“I think that will start to reduce for those who can manage it well, and they can understand that risk and understand how to manage that (geopolitical) risk rather than just avoiding it.”
For the first time in three years, leaders surveyed by EY did not nominate licence to operate as the key risks and opportunities facing the industry.
Instead, environmental, social and governance has taken the crown as the make-up, attitude and substance of the investing community changes.
Decarbonisation has also moved from fourth to second place in the mining risk list, above licence to operate, with EY saying businesses were now being forced to incorporate decarbonisation efforts into their core business models, not just in siloed research teams.
“Almost 40% of the Australian Stock Exchange is super funds and those funds need to be able to satisfy their members,” Mitchell said.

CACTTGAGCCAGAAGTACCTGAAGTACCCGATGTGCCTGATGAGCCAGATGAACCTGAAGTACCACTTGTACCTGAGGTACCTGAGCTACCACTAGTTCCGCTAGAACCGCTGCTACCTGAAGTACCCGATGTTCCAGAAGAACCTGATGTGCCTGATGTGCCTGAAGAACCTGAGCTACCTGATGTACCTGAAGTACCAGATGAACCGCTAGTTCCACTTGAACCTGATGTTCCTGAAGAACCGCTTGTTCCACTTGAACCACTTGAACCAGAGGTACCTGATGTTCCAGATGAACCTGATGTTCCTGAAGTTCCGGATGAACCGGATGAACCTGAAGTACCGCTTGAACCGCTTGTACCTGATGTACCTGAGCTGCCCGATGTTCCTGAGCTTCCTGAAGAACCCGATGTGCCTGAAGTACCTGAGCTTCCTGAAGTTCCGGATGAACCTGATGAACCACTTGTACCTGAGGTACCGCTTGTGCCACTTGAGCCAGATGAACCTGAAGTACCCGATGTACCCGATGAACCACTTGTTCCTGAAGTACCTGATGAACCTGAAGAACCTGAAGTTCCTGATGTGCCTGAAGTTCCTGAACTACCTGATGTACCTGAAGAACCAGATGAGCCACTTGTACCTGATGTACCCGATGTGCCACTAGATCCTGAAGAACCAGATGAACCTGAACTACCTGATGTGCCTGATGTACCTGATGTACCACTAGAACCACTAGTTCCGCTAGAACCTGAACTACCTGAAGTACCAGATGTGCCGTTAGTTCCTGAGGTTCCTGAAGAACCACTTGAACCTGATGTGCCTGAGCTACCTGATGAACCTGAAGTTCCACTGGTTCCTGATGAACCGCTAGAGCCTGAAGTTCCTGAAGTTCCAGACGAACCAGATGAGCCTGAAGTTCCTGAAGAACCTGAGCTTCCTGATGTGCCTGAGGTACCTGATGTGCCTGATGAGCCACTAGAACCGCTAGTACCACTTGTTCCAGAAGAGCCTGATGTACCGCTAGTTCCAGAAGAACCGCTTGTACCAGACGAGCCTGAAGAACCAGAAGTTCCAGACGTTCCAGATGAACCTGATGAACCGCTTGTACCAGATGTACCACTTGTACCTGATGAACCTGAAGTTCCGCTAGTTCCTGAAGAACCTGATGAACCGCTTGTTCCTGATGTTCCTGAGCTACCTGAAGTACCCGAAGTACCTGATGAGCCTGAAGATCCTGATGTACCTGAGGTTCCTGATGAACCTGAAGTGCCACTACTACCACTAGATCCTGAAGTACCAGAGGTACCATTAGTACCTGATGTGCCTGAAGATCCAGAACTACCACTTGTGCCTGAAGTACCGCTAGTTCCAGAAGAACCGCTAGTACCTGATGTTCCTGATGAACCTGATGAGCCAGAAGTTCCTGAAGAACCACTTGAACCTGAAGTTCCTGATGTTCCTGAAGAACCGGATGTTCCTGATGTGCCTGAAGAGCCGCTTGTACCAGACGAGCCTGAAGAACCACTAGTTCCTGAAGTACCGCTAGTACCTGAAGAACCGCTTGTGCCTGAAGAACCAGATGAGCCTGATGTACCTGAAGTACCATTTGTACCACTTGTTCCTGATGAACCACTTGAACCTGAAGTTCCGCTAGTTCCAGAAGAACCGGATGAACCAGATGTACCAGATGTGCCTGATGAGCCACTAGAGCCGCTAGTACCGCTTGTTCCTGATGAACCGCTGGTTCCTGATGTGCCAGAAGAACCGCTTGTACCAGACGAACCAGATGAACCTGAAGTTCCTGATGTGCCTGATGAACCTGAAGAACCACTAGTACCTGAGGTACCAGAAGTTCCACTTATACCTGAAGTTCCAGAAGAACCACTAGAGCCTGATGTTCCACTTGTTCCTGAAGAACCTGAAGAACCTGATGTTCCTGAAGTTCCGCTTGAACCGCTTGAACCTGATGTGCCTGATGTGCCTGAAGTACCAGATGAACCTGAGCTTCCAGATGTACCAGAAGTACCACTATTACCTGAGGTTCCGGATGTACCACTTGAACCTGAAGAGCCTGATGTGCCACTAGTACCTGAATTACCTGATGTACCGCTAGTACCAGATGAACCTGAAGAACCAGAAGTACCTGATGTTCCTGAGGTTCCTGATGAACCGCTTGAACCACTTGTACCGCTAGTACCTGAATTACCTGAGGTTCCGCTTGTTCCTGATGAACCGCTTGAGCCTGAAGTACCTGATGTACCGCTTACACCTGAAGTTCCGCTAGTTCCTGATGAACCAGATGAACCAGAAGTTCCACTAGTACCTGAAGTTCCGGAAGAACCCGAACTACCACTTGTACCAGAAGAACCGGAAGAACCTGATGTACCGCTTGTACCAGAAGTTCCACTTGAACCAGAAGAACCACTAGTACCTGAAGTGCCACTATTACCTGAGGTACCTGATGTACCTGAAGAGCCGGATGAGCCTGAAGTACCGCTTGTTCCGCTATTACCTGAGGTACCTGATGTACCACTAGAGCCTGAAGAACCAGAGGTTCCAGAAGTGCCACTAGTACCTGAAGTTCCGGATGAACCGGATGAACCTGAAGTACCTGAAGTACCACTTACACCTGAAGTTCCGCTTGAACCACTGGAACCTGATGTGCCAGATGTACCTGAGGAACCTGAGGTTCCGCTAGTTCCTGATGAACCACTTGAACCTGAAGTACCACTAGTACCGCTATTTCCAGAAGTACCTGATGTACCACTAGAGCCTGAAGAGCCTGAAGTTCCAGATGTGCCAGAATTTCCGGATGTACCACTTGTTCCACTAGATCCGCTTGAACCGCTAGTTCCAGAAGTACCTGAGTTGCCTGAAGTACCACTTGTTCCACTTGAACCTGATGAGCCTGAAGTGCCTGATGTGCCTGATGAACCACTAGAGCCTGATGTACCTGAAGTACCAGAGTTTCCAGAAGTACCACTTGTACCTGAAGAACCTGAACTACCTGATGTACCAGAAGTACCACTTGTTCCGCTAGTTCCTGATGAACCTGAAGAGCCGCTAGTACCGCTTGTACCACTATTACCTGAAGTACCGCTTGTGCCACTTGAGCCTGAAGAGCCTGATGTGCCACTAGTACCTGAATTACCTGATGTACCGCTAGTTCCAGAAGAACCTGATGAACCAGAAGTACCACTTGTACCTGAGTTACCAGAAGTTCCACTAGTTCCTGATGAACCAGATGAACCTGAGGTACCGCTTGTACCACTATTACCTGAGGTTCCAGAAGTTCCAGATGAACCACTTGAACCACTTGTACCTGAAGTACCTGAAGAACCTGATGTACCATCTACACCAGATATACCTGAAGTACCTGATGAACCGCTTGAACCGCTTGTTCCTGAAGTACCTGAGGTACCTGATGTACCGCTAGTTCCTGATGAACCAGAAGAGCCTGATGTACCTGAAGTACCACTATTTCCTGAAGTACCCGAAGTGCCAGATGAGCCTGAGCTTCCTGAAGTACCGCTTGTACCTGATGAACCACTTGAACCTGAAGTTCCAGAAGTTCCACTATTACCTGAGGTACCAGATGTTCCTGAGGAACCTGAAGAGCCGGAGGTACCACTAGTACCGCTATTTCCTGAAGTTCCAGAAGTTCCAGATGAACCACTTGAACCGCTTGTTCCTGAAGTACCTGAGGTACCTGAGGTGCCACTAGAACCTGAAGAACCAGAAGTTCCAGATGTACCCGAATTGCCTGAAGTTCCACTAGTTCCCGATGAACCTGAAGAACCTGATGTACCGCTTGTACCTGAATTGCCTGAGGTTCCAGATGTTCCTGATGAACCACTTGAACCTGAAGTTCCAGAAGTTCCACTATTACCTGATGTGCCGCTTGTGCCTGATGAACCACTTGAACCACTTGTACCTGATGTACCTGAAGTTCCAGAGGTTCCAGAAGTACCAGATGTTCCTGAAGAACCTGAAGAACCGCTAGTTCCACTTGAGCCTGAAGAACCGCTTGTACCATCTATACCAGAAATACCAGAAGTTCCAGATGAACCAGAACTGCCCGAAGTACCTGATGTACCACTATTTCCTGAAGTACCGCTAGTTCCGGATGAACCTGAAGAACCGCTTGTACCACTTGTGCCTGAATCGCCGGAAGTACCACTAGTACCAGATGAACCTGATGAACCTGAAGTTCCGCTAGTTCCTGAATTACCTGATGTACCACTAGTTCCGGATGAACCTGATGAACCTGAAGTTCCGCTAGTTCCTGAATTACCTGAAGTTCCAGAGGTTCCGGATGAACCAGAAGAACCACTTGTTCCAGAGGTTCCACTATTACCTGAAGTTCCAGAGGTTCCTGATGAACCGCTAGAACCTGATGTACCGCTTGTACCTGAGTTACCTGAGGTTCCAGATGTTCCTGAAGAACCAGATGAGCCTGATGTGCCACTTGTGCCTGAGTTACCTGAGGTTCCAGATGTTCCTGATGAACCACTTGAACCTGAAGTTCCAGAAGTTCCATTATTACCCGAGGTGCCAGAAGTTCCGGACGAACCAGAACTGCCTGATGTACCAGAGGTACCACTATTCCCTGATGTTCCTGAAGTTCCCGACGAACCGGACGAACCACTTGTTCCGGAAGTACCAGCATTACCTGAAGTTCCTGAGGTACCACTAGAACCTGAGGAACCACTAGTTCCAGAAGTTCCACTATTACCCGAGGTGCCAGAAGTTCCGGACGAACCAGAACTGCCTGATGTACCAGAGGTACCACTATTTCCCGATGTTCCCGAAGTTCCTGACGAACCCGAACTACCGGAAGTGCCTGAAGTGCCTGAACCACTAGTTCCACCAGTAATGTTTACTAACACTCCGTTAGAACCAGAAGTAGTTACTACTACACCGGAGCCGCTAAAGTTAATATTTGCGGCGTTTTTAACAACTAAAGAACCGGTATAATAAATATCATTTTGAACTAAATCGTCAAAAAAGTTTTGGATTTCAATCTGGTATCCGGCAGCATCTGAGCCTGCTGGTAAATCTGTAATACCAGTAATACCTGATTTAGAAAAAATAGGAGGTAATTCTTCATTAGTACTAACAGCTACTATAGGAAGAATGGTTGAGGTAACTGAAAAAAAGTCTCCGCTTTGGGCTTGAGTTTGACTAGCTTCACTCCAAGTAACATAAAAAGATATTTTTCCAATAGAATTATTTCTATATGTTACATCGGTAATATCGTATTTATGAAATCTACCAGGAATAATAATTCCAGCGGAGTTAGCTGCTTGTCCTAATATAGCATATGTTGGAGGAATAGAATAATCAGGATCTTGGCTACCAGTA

“And if they don’t, some manager is going to change or people will vote with their feet in terms of which fund they’re a member of.
“And so the fund managers are trying to reflect the views of their members. And then that’s getting passed down to the mining companies, when they have discussions, so that that really drives that behavior.
“So you’ve got the majority of the capital market these days is driven by pension funds, sovereign wealth funds, those things that have to respond to what society and what their members want.”
Mitchell said it was not a given that Australian operators were handling this risk better than their counterparts in South America and Africa.
He pointed to Codelco, a major copper producer in Chile, which was an early mover on grid scale solar as one example.
“Most people in Australia think of the industry and think we’re out front. But we’re seeing some different advances being made in different geographies,” Mitchell said.